Data breaches and what it means for a Middle East Board of Directors

December 6th, 2017 by Stephen Jones Leave a reply »

The new wave of cyber-attacks does appear to be unstoppable. With the increase in data breaches across the world, the UAE holds the world’s highest increase in breaches. Data breaches in the region have risen by 20% from $4.12m in 2016 to $4.94m in 2017, according to a report by Ponemon Institute.

The Middle East also has the highest spend on data breach response, roughly costing $1.43m per organisation.
Early this year, approximately 15 government agencies and private institutions in the Kingdom of Saudi Arabia were attacked by the Shamoon virus. This was followed by a tidal wave of Wannacry and Petya ransomware attacks.

An IDC research states that organisations are expected to spend $101.6 billion by 2020 on security-related hardware, software, and services. Additionally, Gartner states that by 2018, 10% of all enterprise organisations will have adopted deception technologies into their security solutions. A board of directors must engage in a continuing balancing act between the cost of information security and potential risks.

Although information security is essential to corporate compliance with existing laws and regulations, directors are often required to focus less on ensuring “best security” in favour of “good enough” security. The lack of a clear definition of “best security” is largely responsible for this thinking.

What was previously viewed as good enough, will not keep up with the advanced or insider threats of today.

• Important messages that CISOs should communicate to their boards about the importance of focusing on information security:

Information security is now required, and disclosure is no longer solely at a company’s discretion. Between existing laws, insurance mandates, industry regulations, and shareholder demands, robust information security is now a corporate requirement.

• Information security is a significant corporate risk. It is nearly impossible to conduct any facet of a business today without a computer. As a result, the information that resides in an enterprise’s networks is the lifeblood of the business and if not protected, could result in financial damages and negative impact on the company’s brand. This makes information security a critical business issue. Any security strategy that does not include an adaptive security plan with in-network detection to detect attacks that have bypassed prevention solutions will result in a network breach sooner or later, if it hasn’t occurred already.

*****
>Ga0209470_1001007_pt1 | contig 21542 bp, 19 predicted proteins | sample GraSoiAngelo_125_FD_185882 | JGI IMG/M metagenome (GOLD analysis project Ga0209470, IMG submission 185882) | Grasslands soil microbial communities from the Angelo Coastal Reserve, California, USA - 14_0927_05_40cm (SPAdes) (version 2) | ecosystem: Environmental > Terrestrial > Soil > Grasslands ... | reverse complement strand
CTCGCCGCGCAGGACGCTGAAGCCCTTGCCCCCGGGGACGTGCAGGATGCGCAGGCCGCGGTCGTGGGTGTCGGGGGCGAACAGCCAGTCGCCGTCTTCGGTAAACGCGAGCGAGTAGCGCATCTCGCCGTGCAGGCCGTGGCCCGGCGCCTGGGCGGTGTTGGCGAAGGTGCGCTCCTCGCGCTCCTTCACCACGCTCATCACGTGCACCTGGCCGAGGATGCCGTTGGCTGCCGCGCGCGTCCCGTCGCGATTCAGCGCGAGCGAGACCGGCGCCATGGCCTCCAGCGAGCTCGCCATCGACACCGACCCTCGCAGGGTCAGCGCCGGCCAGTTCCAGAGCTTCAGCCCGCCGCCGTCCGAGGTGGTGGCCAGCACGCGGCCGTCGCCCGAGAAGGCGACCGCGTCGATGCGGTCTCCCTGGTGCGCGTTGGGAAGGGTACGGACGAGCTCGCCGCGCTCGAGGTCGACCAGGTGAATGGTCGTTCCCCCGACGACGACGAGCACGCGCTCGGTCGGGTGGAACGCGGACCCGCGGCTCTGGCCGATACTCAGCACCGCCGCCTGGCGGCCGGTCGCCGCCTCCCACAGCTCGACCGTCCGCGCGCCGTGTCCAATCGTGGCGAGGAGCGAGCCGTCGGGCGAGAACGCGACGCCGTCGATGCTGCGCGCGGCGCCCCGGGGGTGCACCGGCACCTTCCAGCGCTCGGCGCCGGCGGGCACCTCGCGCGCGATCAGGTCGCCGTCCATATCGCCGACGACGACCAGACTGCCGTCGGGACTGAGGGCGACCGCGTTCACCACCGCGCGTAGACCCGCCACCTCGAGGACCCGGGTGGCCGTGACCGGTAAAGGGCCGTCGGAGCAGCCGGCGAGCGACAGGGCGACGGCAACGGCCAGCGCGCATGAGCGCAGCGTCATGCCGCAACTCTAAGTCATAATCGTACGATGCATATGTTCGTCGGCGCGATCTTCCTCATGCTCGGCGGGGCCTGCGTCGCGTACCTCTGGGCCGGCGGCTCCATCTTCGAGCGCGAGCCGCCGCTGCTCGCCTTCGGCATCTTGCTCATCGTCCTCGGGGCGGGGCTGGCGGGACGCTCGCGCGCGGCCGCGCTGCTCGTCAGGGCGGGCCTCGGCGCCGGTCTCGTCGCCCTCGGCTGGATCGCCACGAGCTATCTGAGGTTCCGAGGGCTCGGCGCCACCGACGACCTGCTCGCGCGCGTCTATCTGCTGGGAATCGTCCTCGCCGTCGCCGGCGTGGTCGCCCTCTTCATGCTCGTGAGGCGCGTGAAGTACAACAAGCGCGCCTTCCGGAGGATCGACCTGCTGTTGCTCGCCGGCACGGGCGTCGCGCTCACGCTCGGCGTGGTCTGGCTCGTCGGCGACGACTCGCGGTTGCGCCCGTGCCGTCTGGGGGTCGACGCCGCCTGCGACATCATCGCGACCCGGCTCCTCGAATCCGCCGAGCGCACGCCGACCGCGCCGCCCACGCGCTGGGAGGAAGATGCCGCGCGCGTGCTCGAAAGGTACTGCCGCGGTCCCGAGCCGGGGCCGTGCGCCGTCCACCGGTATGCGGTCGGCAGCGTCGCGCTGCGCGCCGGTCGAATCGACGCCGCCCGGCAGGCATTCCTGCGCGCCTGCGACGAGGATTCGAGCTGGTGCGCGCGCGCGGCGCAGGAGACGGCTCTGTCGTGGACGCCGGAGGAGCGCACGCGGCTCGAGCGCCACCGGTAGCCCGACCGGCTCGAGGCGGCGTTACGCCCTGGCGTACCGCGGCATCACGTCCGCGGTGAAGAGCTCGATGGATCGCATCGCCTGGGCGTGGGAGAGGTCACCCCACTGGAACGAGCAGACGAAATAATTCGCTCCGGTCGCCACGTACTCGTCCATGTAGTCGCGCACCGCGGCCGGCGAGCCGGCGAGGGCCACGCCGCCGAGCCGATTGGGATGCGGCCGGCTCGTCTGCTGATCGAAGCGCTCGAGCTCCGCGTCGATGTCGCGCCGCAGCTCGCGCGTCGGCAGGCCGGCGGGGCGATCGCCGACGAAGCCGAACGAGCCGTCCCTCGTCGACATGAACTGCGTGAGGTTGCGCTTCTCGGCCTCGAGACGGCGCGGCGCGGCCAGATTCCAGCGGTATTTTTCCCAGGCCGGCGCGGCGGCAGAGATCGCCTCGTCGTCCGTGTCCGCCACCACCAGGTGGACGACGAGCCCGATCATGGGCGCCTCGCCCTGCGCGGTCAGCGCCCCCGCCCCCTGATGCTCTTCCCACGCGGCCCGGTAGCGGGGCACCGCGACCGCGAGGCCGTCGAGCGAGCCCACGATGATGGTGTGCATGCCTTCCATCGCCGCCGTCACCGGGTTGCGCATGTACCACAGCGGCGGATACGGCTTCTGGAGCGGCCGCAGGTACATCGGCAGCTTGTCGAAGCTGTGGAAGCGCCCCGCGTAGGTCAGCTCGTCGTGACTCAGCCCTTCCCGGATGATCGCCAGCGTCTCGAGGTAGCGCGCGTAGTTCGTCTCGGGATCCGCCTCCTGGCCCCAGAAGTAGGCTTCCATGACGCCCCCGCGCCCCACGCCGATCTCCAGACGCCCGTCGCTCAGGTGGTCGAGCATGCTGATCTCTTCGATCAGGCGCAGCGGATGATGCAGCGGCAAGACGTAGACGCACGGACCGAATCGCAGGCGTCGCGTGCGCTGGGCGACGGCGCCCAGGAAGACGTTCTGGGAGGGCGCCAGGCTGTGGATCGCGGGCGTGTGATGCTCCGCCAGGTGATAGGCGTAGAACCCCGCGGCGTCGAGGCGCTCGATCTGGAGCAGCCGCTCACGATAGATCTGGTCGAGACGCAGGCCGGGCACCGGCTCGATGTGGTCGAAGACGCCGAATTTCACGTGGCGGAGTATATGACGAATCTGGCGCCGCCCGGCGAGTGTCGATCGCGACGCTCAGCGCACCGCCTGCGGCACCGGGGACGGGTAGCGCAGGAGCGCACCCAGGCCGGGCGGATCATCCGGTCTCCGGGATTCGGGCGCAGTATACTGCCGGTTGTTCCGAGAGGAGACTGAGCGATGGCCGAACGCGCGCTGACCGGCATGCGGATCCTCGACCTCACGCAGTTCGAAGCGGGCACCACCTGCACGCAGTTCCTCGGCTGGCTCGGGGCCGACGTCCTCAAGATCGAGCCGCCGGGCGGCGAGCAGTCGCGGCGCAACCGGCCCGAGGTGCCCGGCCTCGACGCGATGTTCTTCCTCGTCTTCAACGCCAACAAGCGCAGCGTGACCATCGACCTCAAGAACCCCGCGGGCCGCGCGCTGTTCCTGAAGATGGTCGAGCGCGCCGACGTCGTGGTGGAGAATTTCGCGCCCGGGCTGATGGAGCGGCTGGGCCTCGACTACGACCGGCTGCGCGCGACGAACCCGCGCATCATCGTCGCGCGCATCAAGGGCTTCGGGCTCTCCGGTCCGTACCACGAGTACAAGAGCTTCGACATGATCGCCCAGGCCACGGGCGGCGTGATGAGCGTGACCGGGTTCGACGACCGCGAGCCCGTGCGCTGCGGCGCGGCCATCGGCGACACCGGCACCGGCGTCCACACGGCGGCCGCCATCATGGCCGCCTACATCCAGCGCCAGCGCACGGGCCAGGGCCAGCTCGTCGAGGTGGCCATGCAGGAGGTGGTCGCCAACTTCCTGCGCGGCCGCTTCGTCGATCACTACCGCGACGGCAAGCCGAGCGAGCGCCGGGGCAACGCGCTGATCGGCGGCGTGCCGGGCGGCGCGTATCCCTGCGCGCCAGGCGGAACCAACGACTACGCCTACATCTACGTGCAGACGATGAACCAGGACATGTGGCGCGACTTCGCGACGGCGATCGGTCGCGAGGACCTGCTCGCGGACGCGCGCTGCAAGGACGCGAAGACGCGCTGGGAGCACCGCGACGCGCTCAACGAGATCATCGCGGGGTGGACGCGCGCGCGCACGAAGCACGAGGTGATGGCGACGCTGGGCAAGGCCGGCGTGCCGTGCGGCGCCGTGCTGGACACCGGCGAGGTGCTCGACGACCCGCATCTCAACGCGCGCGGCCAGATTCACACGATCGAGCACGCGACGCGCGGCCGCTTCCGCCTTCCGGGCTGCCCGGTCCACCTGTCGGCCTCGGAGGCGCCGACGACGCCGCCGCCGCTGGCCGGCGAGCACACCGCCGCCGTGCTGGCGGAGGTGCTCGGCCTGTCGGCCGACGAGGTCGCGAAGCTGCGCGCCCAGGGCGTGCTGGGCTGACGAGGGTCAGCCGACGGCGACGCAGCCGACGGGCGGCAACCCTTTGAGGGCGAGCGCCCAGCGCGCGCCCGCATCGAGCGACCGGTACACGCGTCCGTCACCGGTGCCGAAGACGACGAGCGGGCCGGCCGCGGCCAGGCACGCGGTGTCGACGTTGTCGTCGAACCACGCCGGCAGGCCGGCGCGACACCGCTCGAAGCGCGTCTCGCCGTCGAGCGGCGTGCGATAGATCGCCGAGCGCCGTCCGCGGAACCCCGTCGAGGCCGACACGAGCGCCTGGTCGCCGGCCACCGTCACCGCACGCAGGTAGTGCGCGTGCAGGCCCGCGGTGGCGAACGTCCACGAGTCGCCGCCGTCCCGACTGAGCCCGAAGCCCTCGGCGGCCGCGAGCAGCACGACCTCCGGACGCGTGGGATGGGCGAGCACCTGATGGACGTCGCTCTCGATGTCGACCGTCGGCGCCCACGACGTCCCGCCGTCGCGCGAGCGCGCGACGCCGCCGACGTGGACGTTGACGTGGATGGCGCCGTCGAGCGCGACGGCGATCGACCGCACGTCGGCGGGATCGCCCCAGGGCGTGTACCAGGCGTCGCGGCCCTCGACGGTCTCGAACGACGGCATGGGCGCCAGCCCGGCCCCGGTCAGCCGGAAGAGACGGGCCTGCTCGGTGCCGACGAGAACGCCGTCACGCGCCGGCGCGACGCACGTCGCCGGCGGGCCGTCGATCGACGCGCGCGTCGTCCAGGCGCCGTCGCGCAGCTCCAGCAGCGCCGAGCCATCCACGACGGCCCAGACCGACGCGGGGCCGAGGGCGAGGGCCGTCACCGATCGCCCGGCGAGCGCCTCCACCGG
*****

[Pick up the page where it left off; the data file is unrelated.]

Some obvious things to consider:
- Policies, procedures, and awareness – Protection via data classification, password strengths, code reviews and usage policies
- Perimeter – Protection via firewalls, denial of service prevention, and message parsing and validation
- Internal network – Protection via transport layer security, such as encryption, and user identification and authentication
- Host/OS – Protection through OS patches and desktop malware
- Application – Protection through protocols such as single sign on (SSO) and identity propagation
- Data – Protection through database security (online storage and back up), content security, information rights management, message level security.

Do your systems still cater for the digital world of a mobile workforce with smart phones, BYOD social media, low cost, high capacity flash drives, and any time, anywhere connections?.

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